Arthur P. Mattuck of Brookline, MA passed away on October 8, 2021, at the age of 91. He was an Emeritus Professor of Mathematics at MIT, and his field was algebraic geometry. He received the A.B. from Swarthmore College in 1951, and the Ph.D. from Princeton University in 1954. He started at MIT as a C.L.E. Moore instructor in 1955, following an NSF postdoctoral fellowship at Harvard. He joined the faculty in 1958 and retired in 2010 but continued to teach through fall 2019.
Arthur was recognized as one of MIT's most effective and innovative lecturers, and was committed to teaching excellence. He held the Class of 1922 Professorship Chair from 1973 to 1991, which funds innovation in teaching. In 1981 he produced the booklet, "The Torch or the Firehose: A Guide to Section Teaching," as a guide to recitation teaching at MIT. Written in an informal, good-humored style, it soon became a standard reference across the Institute and at other universities. In 1989, Arthur received the School of Science Teaching Prize for Excellence in Teaching Education. In 1992, he was named a Margaret MacVicar Fellow, which "recognizes faculty who have made exemplary and sustained contributions to the teaching and education of undergraduates at MIT." In 1998 he published a textbook, "Introduction to Analysis", which provides a gentle and readable introduction to proofs for students of calculus advancing to real analysis. He chaired the Undergraduate Committee 1972-1979 and 1982-1984, and served as Department Head of the Mathematics Department 1984-1989. He served two terms on the Council of the American Mathematical Society. In 2013, he was made an AMS Fellow in its inaugural class of Fellows.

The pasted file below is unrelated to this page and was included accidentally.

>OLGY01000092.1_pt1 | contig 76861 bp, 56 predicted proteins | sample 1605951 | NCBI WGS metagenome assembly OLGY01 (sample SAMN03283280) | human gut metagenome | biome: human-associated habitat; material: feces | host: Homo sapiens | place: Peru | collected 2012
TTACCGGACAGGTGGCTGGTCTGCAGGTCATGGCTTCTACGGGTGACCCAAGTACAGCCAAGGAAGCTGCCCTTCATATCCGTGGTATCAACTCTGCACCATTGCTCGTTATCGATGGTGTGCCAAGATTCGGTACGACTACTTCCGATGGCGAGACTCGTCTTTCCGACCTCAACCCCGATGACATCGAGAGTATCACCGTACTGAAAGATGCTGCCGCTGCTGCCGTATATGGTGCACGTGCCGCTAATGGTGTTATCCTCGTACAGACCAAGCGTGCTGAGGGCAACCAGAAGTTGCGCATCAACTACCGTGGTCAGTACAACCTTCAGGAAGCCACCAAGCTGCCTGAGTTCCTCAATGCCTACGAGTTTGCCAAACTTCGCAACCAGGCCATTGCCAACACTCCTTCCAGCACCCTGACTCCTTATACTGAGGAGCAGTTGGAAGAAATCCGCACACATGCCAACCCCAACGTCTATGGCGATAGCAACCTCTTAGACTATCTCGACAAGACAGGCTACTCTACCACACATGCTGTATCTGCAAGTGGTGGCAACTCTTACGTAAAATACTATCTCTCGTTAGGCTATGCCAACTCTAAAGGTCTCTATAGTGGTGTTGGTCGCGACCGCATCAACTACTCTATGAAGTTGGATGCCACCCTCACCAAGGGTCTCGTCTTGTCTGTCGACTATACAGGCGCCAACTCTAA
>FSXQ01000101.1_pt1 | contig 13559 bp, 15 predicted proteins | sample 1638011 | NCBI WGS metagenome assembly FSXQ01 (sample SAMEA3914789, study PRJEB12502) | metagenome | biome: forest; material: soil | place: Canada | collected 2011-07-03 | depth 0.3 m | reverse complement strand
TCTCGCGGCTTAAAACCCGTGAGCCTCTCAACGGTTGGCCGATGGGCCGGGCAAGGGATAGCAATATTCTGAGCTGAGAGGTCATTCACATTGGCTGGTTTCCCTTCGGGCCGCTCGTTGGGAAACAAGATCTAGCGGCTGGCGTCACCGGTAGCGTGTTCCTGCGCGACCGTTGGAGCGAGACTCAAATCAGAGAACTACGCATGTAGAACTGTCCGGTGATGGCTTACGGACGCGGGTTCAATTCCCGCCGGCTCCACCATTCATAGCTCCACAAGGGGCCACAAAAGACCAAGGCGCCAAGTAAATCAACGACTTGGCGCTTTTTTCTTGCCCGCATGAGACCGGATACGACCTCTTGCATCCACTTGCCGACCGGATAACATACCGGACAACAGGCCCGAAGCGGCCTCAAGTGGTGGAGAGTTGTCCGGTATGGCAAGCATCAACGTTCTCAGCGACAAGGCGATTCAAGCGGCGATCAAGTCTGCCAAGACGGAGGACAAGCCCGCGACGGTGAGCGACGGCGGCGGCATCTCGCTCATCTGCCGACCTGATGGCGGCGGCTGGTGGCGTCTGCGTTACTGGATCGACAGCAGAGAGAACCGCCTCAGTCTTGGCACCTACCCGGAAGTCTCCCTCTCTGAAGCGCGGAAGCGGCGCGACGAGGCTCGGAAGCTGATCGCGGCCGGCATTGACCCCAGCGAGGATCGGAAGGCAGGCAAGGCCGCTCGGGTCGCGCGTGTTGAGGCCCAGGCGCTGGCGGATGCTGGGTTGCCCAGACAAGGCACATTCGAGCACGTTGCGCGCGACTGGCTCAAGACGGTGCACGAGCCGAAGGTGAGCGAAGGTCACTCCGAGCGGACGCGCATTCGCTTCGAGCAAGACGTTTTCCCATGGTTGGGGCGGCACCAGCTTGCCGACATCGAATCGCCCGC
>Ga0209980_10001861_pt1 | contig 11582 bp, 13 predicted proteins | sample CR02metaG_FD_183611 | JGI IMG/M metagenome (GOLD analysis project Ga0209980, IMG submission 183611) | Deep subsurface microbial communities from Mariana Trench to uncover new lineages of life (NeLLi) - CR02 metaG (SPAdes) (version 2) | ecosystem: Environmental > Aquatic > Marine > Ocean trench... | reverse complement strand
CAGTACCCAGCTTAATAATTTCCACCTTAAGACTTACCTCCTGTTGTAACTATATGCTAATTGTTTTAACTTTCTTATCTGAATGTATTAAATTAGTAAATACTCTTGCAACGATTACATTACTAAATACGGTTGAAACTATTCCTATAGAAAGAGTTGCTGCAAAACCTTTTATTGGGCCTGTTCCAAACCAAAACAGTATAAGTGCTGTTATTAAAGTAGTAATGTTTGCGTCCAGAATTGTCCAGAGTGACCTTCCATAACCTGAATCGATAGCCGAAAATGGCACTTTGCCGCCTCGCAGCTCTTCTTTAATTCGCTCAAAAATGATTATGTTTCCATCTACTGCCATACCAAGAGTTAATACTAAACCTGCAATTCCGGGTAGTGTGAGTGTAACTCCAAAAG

Arthur was an avid gardener – he grew flowers, berries, and vegetables at the Fenway Victory Gardens for 55 years, always devising new ways to outsmart the rabbits that loved to devour his produce. He loved to cook and produced memorable six-course holiday meals. A dedicated and talented musician, he played chamber music regularly, and always provided a homemade dessert. He played cello or piano in the Math Department Music Recital almost every year since its inception. A master of languages, he taught himself Italian to teach summer school in Italy, and Danish to communicate with his nephews. He liked to read and interpret poetry, often participating in the poetry seminars during the MIT Independent Activities Period (IAP). He was a big fan of the Metropolitan Opera, and enjoyed hiking in Aspen and Santa Fe.
Arthur is survived by his daughter Rosemary and her partner Jeffrey Broadman, and three nephews (Allan, Robin, and Martin). He was pre-deceased by his brother Richard, a physicist. A memorial service is being planned for a future date.
Published by New York Times from Oct. 15 to Oct. 16, 2021.